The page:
1:45 – 2:30   “Group and Normative Influences on Children’s Exchange Behavior”. Yarrow Dunham (Yale U.)

2:30 – 3:15   “The role of social preferences and emotions in children’s decision making -a view from developmental psychology”. Michaela Gummerum (Plymouth U.)

3:15 – 3:45   Coffee Break

3:45 – 4:30   “Socio-cognitive mechanisms of prosocial behavior”. Nadia Chernyak (Boston U.)

## GARP Consistency: Brief Literature Review in Experimental Economics

Yuqing Hu, Juvenn Woo

GARP, the generalized axiom of revealed preference, is a dichotomous notion. A dataset can either satisfy the theory of a rational consumer or violate it[1]. There are several challenges in testing GARP consistency in an experiment. One challenge comes from the nature of budget sets, as there are more individual-level variations in expenditure than variations in prices. This causes the overlap of two budget sets, upon which the test based could bias towards the satisfaction of GARP, with the extreme case that no violation would occur if the budget sets are nested. Another challenge stems from lack of identities of consumers such that individuals have to be treated as the same for revealed preference tests (Chambers & Echenique, 2016).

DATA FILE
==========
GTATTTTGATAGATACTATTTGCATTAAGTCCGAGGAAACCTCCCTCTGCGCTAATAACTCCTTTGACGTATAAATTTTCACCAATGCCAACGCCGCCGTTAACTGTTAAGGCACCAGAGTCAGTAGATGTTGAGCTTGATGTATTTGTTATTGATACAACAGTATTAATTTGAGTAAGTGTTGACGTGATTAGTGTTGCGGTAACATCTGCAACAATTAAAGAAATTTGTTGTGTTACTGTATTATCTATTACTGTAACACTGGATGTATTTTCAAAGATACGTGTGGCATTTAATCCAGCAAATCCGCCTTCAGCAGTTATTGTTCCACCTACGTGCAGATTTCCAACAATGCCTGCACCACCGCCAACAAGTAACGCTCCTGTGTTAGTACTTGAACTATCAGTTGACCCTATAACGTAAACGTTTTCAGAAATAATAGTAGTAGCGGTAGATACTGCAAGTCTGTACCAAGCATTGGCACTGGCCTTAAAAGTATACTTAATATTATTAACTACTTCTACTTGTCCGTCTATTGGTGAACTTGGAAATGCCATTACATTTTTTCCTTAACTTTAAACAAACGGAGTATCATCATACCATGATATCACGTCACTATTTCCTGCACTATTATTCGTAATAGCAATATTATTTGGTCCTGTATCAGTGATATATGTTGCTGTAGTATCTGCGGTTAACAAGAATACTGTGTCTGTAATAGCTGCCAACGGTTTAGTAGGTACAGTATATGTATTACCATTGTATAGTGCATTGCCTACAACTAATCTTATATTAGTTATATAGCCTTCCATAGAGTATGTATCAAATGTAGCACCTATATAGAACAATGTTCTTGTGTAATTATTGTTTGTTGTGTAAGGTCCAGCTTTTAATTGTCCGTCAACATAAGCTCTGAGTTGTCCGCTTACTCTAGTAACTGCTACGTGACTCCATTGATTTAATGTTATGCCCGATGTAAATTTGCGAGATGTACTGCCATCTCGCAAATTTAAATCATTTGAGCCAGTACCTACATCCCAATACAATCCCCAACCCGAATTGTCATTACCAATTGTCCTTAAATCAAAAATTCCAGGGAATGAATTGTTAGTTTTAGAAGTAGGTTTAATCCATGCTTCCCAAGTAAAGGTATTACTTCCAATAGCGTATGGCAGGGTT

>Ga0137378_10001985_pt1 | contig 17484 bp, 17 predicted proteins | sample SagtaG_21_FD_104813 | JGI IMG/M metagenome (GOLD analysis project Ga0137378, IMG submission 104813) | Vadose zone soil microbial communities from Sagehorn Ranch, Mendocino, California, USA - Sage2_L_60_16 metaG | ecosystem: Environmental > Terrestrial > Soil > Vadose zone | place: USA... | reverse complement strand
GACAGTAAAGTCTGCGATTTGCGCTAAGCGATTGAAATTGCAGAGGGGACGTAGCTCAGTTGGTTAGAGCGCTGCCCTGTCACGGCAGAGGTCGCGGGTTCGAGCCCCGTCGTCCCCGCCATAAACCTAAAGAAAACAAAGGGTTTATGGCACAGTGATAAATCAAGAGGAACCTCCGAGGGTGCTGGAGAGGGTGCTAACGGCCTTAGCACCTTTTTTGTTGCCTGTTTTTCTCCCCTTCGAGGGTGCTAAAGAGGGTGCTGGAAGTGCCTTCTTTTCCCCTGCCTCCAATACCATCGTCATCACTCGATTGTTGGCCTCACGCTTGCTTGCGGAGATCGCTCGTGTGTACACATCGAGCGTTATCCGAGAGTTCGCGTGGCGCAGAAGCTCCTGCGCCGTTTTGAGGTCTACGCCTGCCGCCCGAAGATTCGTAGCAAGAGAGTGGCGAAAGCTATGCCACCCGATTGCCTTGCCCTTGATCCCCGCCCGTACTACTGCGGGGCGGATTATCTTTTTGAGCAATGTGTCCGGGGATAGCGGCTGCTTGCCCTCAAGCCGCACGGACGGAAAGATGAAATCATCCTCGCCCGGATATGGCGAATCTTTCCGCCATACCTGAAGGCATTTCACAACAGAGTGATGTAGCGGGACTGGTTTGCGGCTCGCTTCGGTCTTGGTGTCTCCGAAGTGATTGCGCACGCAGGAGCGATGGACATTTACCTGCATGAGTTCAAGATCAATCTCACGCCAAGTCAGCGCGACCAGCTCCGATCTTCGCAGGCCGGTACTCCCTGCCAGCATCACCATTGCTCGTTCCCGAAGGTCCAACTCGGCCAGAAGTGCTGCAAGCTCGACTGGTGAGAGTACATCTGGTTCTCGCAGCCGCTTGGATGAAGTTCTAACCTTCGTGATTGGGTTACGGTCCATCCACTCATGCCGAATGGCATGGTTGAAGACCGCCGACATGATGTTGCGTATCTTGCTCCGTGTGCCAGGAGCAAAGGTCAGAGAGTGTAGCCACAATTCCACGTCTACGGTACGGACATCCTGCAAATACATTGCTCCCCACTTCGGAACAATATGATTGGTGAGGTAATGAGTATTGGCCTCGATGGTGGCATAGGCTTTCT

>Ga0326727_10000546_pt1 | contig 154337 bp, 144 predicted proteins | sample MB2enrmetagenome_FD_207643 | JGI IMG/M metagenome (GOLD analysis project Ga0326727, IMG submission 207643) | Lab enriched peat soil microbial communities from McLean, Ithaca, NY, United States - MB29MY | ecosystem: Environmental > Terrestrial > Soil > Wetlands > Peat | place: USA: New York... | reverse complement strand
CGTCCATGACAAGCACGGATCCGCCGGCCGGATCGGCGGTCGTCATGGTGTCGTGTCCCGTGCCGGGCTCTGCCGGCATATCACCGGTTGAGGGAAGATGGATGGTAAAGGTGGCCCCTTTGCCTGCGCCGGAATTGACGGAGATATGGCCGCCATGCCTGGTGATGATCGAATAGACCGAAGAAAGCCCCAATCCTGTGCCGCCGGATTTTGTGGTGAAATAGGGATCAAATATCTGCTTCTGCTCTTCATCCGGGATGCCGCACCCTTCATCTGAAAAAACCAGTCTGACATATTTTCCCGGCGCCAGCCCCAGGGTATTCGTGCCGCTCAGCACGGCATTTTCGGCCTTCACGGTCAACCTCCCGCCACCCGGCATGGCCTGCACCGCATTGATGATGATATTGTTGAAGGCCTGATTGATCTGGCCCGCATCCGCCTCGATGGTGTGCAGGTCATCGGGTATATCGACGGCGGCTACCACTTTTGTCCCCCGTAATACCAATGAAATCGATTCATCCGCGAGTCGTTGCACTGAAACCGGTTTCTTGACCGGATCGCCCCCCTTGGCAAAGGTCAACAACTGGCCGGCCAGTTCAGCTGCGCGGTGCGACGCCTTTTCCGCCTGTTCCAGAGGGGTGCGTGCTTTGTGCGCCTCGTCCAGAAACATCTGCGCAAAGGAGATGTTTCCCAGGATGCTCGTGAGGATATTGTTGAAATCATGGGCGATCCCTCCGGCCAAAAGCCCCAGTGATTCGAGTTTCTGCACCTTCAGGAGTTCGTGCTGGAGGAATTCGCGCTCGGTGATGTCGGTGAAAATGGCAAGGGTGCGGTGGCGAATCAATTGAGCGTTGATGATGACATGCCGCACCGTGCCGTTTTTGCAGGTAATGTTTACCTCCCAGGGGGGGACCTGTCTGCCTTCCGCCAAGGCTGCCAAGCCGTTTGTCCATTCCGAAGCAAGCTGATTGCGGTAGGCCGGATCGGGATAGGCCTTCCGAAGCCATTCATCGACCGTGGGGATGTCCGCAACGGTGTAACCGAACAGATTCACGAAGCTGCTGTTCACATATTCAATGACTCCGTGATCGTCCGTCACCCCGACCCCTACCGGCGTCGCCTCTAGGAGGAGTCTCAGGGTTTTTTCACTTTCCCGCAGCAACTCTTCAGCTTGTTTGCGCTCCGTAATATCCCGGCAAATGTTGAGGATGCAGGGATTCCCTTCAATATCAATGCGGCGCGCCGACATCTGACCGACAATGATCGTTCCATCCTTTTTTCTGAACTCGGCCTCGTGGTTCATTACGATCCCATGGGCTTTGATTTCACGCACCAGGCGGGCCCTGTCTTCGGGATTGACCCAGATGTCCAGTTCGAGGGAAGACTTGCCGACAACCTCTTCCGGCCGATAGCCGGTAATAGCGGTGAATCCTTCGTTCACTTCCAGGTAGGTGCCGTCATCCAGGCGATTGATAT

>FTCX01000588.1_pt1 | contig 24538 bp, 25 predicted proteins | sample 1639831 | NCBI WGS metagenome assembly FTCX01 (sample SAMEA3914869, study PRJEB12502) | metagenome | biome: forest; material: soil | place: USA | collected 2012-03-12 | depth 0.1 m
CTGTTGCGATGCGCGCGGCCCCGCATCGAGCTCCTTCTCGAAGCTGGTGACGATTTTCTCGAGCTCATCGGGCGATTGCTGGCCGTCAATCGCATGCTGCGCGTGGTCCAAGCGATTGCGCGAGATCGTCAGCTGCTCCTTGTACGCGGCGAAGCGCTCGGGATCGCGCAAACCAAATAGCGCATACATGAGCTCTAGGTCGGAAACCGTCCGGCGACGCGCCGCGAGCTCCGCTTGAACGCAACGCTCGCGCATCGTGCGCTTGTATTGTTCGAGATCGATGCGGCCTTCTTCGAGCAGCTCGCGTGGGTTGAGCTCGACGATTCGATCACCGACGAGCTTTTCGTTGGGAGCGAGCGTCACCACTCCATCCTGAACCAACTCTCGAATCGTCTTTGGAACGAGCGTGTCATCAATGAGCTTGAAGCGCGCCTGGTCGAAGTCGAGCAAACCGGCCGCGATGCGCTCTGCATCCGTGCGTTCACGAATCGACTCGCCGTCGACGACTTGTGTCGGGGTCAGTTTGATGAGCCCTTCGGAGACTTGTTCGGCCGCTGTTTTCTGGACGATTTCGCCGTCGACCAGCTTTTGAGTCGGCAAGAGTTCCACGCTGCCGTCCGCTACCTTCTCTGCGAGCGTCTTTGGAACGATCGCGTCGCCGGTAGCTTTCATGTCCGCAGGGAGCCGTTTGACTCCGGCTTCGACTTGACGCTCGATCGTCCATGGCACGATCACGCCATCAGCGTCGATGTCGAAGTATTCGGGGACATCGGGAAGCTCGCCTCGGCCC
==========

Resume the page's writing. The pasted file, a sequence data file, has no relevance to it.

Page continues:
A few indices have been invented to measure the degree of GARP violations. One is Afriat’s efficiency index (AEI) (Afriat, 1967), which uses the degree of “deflation” of expenditure that is needed to make GARP consistent. Other variations of AEI are Varian’s efficiency index (VEI) (Varian, 1983), and the money pump index (MPI) (Echenique, Lee, & Shum, 2011).

There is a modest amount of literature in experimental economics that test GARP consistency, which is summarized below.